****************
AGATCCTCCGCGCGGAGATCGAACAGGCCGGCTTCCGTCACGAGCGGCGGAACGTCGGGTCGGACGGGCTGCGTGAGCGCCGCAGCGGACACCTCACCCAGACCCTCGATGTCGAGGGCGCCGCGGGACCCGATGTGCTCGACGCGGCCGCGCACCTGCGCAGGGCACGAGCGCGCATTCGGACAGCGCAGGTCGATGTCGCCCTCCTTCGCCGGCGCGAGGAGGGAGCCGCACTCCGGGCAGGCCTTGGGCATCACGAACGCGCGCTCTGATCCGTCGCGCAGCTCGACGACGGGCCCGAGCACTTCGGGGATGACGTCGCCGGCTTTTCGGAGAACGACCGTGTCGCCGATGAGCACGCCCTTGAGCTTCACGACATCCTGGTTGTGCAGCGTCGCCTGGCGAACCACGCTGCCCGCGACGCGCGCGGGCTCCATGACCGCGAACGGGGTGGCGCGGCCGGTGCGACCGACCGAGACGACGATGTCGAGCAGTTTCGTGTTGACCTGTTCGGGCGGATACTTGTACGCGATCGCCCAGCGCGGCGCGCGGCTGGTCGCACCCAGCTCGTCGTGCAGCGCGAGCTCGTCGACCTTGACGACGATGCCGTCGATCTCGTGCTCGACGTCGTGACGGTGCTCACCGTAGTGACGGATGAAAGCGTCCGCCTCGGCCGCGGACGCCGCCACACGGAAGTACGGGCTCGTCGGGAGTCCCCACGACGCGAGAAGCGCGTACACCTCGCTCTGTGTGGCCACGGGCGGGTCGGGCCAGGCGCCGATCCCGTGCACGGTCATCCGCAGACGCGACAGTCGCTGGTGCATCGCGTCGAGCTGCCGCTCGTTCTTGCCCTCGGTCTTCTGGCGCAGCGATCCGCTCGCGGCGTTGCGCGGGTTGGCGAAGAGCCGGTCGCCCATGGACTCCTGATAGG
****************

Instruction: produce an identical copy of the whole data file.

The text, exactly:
AGATCCTCCGCGCGGAGATCGAACAGGCCGGCTTCCGTCACGAGCGGCGGAACGTCGGGTCGGACGGGCTGCGTGAGCGCCGCAGCGGACACCTCACCCAGACCCTCGATGTCGAGGGCGCCGCGGGACCCGATGTGCTCGACGCGGCCGCGCACCTGCGCAGGGCACGAGCGCGCATTCGGACAGCGCAGGTCGATGTCGCCCTCCTTCGCCGGCGCGAGGAGGGAGCCGCACTCCGGGCAGGCCTTGGGCATCACGAACGCGCGCTCTGATCCGTCGCGCAGCTCGACGACGGGCCCGAGCACTTCGGGGATGACGTCGCCGGCTTTTCGGAGAACGACCGTGTCGCCGATGAGCACGCCCTTGAGCTTCACGACATCCTGGTTGTGCAGCGTCGCCTGGCGAACCACGCTGCCCGCGACGCGCGCGGGCTCCATGACCGCGAACGGGGTGGCGCGGCCGGTGCGACCGACCGAGACGACGATGTCGAGCAGTTTCGTGTTGACCTGTTCGGGCGGATACTTGTACGCGATCGCCCAGCGCGGCGCGCGGCTGGTCGCACCCAGCTCGTCGTGCAGCGCGAGCTCGTCGACCTTGACGACGATGCCGTCGATCTCGTGCTCGACGTCGTGACGGTGCTCACCGTAGTGACGGATGAAAGCGTCCGCCTCGGCCGCGGACGCCGCCACACGGAAGTACGGGCTCGTCGGGAGTCCCCACGACGCGAGAAGCGCGTACACCTCGCTCTGTGTGGCCACGGGCGGGTCGGGCCAGGCGCCGATCCCGTGCACGGTCATCCGCAGACGCGACAGTCGCTGGTGCATCGCGTCGAGCTGCCGCTCGTTCTTGCCCTCGGTCTTCTGGCGCAGCGATCCGCTCGCGGCGTTGCGCGGGTTGGCGAAGAGCCGGTCGCCCATGGACTCCTGATAGG